Let me call your attention to the fact that this is in harmony with the Word of God in general. Isaiah pictures to us the same scene in chapter 34 of his prophecy. There we read: “Come near, ye nations, to hear; and hearken, ye people: let the earth hear, and all that is therein; the world, and all things that come forth of it. For the indignation of the Lord is upon all nations, and his fury upon all their armies: he hath utterly destroyed them, he hath delivered them to the slaughter. Their slain also shall be cast out, and their stink shall come up out of their carcases, and the mountains shall be melted with their blood. And all the host of heaven shall be dissolved, and the heavens shall be rolled together as a scroll: and all their host shall fall down, as the leaf falleth off from the vine, and as a falling fig from the fig tree. For my sword shall be bathed in heaven: behold, it shall come down upon Idumea, and upon the people of my curse, to judgment. The sword of the Lord is filled with blood, it is made fat with fatness, and with the blood of lambs and goats, with the fat of the kidneys of rams: for the Lord hath a sacrifice in Bozrah, and a great slaughter in the land of Idumea. And the unicorns shall come down with them, and the bullocks with the bulls; and their land shall be soaked with blood, and their dust made fat with fatness.” Or a still more vivid picture and graphic description of the last great battle is given in Joel 3:9-17: “Proclaim ye this among the Gentiles; Prepare war, wake up the mighty men, let all the men of war draw near; let them come up: Beat your plowshares into swords, and your pruninghooks into spears: let the weak say, I am strong. Assemble yourselves, and come, all ye heathen, and gather yourselves together round about: thither cause thy mighty ones to come down, O Lord. Let the heathen be wakened, and come up to the valley of Jehoshaphat: for there will I sit to judge all the heathen round about. Put ye in the sickle, for the harvest is ripe: come, get you down; for the press is full, the fats overflow; for their wickedness is great. Multitudes, multitudes in the valley of decision: for the day of the Lord is near in the Galley of decision. The sun and the moon shall be darkened, and the stars shall withdraw their shining. The Lord also shall roar out of Zion, and utter his voice from Jerusalem; and the heavens and the earth shall shake: but the Lord will be the hope of his people, and the strength of the children of Israel. So shall ye know that I am the Lord your God dwelling in Zion, my holy mountain; then shall Jerusalem be holy, and there shall no strangers pass through her any more.”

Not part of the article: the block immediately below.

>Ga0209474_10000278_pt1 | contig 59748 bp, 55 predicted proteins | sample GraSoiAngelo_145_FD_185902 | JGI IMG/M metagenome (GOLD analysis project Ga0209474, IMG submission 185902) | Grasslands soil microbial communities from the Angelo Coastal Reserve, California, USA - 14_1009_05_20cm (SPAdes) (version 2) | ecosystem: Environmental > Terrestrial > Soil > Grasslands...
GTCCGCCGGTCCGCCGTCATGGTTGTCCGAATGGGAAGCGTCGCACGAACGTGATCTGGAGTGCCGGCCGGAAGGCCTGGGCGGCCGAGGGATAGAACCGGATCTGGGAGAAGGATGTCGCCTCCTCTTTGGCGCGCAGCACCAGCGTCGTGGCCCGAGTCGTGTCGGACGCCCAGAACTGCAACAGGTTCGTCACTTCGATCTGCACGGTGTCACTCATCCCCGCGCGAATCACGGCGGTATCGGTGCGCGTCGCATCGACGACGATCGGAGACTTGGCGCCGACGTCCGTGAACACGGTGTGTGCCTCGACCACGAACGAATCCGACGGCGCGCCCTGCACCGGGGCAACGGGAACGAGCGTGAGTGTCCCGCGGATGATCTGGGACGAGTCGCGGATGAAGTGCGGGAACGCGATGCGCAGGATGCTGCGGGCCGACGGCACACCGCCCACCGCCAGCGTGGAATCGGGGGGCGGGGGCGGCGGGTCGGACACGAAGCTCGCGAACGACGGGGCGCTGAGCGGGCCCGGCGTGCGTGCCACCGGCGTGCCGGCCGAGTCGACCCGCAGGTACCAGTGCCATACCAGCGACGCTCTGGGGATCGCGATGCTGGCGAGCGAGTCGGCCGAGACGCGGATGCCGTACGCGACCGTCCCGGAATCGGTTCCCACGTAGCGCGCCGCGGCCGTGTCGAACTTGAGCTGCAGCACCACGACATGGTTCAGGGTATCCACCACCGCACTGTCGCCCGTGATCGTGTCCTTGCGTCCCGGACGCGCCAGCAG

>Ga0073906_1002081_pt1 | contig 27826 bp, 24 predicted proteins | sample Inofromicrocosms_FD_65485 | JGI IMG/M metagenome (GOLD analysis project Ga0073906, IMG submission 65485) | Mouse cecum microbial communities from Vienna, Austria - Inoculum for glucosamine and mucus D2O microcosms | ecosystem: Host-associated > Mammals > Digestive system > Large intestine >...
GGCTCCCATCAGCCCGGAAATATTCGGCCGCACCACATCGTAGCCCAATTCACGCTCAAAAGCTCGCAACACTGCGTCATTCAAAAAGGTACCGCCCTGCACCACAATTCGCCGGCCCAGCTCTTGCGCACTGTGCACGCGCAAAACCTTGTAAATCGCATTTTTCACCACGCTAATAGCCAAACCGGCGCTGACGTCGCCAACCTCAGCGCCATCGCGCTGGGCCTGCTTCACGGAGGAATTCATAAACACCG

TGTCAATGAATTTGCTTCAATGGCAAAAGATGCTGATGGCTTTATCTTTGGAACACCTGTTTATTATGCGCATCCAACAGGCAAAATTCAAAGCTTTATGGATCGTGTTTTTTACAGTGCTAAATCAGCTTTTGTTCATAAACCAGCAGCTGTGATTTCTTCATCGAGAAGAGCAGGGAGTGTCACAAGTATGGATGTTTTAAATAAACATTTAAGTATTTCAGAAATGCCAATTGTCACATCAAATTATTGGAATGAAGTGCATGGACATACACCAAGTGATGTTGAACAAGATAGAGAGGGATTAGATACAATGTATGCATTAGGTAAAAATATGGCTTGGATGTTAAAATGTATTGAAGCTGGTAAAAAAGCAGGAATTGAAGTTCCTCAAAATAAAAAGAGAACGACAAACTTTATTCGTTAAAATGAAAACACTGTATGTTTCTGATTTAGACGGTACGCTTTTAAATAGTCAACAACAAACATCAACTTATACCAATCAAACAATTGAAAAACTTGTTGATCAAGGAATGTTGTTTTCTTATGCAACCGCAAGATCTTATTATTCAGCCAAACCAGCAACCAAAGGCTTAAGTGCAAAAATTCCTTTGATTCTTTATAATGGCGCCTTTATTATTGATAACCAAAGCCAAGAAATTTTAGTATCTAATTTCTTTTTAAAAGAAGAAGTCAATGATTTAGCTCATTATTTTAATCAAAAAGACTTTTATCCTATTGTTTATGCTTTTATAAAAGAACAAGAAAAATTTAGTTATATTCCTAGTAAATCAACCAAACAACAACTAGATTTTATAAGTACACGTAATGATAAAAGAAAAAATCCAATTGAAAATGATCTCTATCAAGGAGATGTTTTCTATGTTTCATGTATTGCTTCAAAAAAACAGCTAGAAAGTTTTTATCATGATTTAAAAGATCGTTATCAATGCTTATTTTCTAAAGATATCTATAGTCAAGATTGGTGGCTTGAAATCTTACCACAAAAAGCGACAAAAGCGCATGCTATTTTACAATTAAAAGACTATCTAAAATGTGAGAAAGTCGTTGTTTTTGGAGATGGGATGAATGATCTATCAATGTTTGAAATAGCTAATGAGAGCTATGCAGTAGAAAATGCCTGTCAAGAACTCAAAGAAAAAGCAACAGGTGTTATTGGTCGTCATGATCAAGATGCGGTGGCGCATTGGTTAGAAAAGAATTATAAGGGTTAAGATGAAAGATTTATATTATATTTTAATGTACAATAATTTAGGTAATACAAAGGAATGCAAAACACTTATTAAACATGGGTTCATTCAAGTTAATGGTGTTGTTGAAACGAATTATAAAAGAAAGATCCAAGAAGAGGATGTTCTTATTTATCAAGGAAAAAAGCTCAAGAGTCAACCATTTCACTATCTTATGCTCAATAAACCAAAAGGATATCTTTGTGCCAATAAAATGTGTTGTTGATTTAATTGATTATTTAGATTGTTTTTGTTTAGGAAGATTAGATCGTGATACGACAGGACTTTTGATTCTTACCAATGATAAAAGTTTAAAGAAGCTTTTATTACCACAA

Such shall be the order of events. When shall all these things be? Of course, no one knows the day and the hour. But nevertheless it may be said that the picture of the harvest is significant in this respect: it tells us that the harvest must be ripe and that all history must pass through its own necessary process before these things shall be. The church must have been completed. The gospel must have been preached to all men. And the wickedness of the wicked must be full. History must finish its course. And therefore it teaches us that we must not look out of the window in the expectation that these things shall come tomorrow, or even today. They shall not. First must be the man of sin. The antichristian kingdom must come to complete manifestation. Then must the people of God be oppressed and pushed to the wall, and live as outcasts upon the earth. Then must Gog and Magog be aroused from its sleep and contemplate the great war against the power of Antichrist. And then all things shall come as we are told in Scripture. Christ shall remove His people. He shall stir up the nations against one another. It shall be an awful day. But the people of God shall then be on earth no more. But once more: these things shall not happen tomorrow. They may happen quickly. We are making history fast. Let, then, our eye be fixed on the promise. And let us not be afraid. Christ is our King, and He rules now and forever. And He that sits in the heavens shall laugh. At the last battle of Jehovah He shall gather them all together and tread them in the great winepress of His wrath. Let no one then take our crown; but may we be found faithful even unto the end.